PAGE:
To get it off my mind while I write the rest of this, I’ll start with an agitating, scholarly question: What is (still/even) left out of an archive that preserves everything on the Internet? Though a discussion of the readings for this week, and the sites we’ve looked at, I hope we can have a fruitful discussion about the modern “archiving impulse,” what gets archived, and how technology might mediate what artifacts or archival material is preserved in the archive (and what is considered ephemeral). As Thelwall and Vaughan’s article notes, the archive of material in the Internet Archive is large and comprehensive, but still biased and “selective” in ways that are tied, historically if not politically, to the Internet’s contextual development and circumstances.
In Deborah Thomas’s Caribbean Studies, Archive Building, and the Problem of Violence, the article begins with a quote from David Scott: “an archive is not merely a collection; rather it is a generative system….” Archives produce in several ways, and engage in what Thomas groups into two types of projects: vindicating projects and reparative projects. Throughout the essay, the archive is interrogated for being both part of a vindicating project that asserts the validity or relevance of its subject (often, black Caribbean regions, nations, groups, or beyond) and a reparative project that seeks to link historical materialism and events to contemporary social formations for social justice and change. Thomas aligns vindicating projects with the recent (post)colonial period and the development of Caribbean self-governing nation-states while reparative projects seek continuity with the African diaspora and its traditions while refusing to apologize for compensate for the non-European origin of ideologies, idioms, or cultural products, embracing alternative ontologies and epistemologies.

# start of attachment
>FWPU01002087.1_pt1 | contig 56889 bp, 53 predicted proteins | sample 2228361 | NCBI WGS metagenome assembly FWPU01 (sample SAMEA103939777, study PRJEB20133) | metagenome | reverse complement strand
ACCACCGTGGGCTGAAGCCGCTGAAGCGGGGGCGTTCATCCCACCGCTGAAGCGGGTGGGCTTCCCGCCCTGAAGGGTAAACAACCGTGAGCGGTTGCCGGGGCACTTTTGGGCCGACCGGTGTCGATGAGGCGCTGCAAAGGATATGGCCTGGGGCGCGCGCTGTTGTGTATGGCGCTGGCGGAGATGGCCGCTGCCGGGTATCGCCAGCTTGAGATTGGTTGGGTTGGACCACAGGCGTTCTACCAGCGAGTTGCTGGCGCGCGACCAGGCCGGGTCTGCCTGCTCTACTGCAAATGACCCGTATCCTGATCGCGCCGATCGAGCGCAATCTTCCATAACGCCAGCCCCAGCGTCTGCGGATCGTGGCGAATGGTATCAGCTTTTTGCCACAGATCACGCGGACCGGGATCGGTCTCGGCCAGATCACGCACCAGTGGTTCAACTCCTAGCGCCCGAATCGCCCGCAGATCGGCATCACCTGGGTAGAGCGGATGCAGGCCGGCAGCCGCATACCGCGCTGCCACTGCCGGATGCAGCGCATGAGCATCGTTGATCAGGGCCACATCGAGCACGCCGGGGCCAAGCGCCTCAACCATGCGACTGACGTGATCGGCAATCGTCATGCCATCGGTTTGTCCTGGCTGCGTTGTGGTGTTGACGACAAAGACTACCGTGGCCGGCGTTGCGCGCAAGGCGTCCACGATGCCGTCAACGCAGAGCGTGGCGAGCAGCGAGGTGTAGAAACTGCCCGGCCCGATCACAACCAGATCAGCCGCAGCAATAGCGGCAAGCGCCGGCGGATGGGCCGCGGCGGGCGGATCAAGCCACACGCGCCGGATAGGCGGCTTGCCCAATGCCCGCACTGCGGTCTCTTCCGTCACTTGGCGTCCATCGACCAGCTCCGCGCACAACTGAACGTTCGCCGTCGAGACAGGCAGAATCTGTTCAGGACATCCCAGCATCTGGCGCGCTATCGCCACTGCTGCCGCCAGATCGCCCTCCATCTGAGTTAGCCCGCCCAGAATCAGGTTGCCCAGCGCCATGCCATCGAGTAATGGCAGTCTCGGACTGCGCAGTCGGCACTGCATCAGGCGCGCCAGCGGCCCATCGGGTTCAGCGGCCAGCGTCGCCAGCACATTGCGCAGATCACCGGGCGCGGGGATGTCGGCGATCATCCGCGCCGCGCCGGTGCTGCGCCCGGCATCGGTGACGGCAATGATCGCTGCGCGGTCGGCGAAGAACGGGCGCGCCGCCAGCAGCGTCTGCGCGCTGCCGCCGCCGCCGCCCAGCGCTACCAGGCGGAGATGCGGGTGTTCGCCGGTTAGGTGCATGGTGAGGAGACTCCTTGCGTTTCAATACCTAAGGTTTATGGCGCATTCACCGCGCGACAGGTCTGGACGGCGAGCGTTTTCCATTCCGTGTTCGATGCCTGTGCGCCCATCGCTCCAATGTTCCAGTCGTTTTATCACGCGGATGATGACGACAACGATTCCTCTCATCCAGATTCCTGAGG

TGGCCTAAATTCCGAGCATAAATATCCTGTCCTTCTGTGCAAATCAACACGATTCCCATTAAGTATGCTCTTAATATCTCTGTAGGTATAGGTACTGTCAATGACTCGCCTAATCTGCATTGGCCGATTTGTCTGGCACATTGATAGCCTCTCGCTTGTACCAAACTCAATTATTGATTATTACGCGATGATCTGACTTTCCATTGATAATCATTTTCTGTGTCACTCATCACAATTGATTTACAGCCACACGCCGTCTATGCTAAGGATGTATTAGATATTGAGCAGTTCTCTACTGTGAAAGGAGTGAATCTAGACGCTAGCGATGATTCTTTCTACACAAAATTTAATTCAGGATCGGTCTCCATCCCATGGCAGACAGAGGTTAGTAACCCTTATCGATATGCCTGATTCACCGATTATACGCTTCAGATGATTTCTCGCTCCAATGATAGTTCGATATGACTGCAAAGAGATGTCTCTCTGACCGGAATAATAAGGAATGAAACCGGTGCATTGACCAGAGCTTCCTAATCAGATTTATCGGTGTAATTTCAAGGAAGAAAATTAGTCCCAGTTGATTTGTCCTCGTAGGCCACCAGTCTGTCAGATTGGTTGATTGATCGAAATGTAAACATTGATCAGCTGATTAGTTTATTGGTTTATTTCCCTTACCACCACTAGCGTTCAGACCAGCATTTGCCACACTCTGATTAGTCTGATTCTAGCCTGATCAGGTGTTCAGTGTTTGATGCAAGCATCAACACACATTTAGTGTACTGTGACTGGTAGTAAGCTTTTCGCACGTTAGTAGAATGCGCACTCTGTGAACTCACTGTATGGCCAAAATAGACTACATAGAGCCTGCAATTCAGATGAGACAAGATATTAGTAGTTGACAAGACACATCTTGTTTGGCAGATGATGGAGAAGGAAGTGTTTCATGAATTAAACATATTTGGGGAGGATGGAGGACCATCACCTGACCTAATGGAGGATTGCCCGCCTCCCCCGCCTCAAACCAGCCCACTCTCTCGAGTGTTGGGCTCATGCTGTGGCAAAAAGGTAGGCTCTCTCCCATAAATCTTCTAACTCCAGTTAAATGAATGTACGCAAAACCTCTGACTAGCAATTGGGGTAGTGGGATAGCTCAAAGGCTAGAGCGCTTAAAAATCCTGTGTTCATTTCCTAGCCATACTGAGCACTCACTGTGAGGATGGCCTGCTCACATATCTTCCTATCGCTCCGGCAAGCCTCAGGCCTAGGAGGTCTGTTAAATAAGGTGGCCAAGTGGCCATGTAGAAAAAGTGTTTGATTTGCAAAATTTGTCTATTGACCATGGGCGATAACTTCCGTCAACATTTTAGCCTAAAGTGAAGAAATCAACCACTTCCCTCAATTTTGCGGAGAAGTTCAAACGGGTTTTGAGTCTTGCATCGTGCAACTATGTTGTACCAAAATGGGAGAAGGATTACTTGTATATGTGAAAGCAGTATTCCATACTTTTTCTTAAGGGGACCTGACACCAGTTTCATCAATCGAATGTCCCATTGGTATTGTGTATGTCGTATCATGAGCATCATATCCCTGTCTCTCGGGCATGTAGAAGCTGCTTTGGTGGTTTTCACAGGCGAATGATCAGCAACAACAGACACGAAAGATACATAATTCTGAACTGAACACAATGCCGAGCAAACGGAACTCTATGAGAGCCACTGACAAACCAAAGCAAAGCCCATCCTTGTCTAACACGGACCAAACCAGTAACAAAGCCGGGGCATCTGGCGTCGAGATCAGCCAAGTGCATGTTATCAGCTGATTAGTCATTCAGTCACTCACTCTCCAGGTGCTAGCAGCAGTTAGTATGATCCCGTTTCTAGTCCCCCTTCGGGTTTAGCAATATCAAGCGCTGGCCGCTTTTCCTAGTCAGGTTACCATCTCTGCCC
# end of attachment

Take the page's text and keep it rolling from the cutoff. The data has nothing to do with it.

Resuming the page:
Thomas concludes her piece with a discussion about the possibility of archiving violence, asking what would happen if we “applied the same impetus (evidence generation, claim making, vindication, and, perhaps ultimately, repair) to the study of violence that we have applied to the study of slavery, governance, family formation, and expressive cultural practices?” (36) By producing an archive of violence, a voluntary archive of information that would link seemingly unrelated acts to one another and larger (social scientific) patterns of oppression through and across time and space, refuting the trope that “black people have a culture of violence” (35) with evidence that links violent acts to social, historical, and economic formations. I am interested in the “archive of additional forms”—an involuntary archive—such a voluntary archive would produce. However, I think that issues of representation, access, visuality, and reification problematize an archive of violence, in particular. Also, when dealing with the rules and limitations (or at the very least, categories) of the archive as it currently exists, what sort of violence would count and how? Domestic violence, mugging, epistemic violence, and institutional violence are arbitrary categories that might relate or intersect, but not necessarily, at different times and spaces. Is it even advantageous to create a taxonomy or hierarchy of violence?
For your consideration, I’ve also brought together a few resources we’ve talked about at some point in the semester.
Interventions into the archive that we might discuss:
Ruddy Roye, Black Portraiture series http://ruddyroye.tumblr.com/
Companions to print/literary/paper interventions to the archive:
Zong! Digital companion: http://zong.site.wesleyan.edu/
As Flies to Whatless Boys Digital Companion: http://whatlessboys.com/
I think each of these projects uses, forges, and creates documents and documentation that asks us to interrogate the phrase “Which one is real” and why that matters (either in each particular case or in general).
Finally (and a bit disorganized): One of the things at issue here, at least to me, is the insistence on knowing and aggregating information (all of it!) with the attempt at mastery. It seems like if this is constantly the goal then we haven’t escaped the Enlightenment empiricism and rationality that is undergirded by racialized hierarchies of colonialism, mercantilism, and global capitalism. I know that that is a very popular critique to make from within my safe space within the academy, with all the privileges that come with it and my particular geo-political social position, but I think it touches on something that is of legitimate concern: there are still some things that defy or refuse (textual, linguistic, or imagistic, etc.) representation (not even all bad things like trauma). What do we do and how do we account for those? Affect, mood, expression, lines of type that you think of typing and then delete because you thought better of it, these are things that coexist and make up our embodied, phenomenological, and digital existence. They defy commensurability.